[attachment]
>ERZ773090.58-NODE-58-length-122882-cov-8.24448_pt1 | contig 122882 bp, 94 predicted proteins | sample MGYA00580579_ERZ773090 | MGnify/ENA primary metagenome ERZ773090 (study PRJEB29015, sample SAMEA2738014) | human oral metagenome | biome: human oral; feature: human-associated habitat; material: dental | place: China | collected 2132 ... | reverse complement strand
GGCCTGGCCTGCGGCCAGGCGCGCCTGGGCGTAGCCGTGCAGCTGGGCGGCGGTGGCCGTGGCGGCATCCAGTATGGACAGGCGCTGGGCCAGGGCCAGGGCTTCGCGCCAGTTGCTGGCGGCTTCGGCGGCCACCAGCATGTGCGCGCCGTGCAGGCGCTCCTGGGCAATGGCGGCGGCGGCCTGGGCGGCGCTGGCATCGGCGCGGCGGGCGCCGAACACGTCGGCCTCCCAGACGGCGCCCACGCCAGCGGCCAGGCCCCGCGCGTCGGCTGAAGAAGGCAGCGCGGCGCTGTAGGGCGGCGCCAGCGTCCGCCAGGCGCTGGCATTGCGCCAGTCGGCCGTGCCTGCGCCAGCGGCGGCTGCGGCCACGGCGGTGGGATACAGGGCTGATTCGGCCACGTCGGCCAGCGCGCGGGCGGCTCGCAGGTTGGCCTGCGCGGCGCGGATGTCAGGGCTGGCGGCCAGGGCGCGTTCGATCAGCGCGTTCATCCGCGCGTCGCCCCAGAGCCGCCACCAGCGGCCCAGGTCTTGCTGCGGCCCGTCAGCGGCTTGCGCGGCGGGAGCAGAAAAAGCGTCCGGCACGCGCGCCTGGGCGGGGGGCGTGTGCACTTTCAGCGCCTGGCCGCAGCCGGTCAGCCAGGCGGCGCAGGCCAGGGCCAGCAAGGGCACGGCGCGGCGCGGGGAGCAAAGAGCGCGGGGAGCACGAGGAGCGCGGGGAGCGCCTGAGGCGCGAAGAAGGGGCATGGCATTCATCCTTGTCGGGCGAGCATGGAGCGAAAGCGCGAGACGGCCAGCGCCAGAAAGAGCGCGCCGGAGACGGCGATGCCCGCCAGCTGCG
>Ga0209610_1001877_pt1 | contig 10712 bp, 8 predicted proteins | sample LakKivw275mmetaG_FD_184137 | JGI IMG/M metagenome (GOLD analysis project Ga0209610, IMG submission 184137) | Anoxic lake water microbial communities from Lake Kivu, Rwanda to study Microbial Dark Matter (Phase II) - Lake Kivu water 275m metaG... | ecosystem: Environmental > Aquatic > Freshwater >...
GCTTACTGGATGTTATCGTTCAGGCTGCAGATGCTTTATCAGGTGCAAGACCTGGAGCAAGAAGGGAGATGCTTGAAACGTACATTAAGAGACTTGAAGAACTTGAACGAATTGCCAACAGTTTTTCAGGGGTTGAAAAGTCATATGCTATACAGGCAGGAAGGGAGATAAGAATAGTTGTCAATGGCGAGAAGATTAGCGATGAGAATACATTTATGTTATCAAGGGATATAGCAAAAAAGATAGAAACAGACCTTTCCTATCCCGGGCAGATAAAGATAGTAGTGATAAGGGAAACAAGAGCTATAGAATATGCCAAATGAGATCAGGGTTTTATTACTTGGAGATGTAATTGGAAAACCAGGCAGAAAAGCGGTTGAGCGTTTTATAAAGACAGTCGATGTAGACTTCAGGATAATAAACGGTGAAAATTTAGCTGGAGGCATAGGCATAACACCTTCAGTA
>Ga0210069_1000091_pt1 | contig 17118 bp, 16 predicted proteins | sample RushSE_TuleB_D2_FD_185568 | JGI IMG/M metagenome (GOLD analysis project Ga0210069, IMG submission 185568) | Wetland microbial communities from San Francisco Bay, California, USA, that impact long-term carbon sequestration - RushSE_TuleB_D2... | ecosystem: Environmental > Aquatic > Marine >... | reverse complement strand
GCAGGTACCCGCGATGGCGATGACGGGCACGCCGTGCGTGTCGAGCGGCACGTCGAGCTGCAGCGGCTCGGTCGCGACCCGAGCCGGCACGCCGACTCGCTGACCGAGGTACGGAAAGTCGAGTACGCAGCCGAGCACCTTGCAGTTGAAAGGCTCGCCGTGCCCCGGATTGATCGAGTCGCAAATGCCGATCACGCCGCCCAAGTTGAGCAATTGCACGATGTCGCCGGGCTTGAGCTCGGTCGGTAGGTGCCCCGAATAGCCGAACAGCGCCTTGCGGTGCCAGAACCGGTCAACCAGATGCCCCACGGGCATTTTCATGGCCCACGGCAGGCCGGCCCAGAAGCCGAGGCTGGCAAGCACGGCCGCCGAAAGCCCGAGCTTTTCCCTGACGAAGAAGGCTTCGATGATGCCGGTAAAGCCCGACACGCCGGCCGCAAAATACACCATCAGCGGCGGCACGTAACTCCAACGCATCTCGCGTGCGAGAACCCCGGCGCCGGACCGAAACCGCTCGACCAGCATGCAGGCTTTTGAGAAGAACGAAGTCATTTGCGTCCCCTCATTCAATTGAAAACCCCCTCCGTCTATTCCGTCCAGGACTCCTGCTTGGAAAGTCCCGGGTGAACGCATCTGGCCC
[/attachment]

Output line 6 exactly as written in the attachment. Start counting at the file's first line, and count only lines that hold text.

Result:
GCAGGTACCCGCGATGGCGATGACGGGCACGCCGTGCGTGTCGAGCGGCACGTCGAGCTGCAGCGGCTCGGTCGCGACCCGAGCCGGCACGCCGACTCGCTGACCGAGGTACGGAAAGTCGAGTACGCAGCCGAGCACCTTGCAGTTGAAAGGCTCGCCGTGCCCCGGATTGATCGAGTCGCAAATGCCGATCACGCCGCCCAAGTTGAGCAATTGCACGATGTCGCCGGGCTTGAGCTCGGTCGGTAGGTGCCCCGAATAGCCGAACAGCGCCTTGCGGTGCCAGAACCGGTCAACCAGATGCCCCACGGGCATTTTCATGGCCCACGGCAGGCCGGCCCAGAAGCCGAGGCTGGCAAGCACGGCCGCCGAAAGCCCGAGCTTTTCCCTGACGAAGAAGGCTTCGATGATGCCGGTAAAGCCCGACACGCCGGCCGCAAAATACACCATCAGCGGCGGCACGTAACTCCAACGCATCTCGCGTGCGAGAACCCCGGCGCCGGACCGAAACCGCTCGACCAGCATGCAGGCTTTTGAGAAGAACGAAGTCATTTGCGTCCCCTCATTCAATTGAAAACCCCCTCCGTCTATTCCGTCCAGGACTCCTGCTTGGAAAGTCCCGGGTGAACGCATCTGGCCC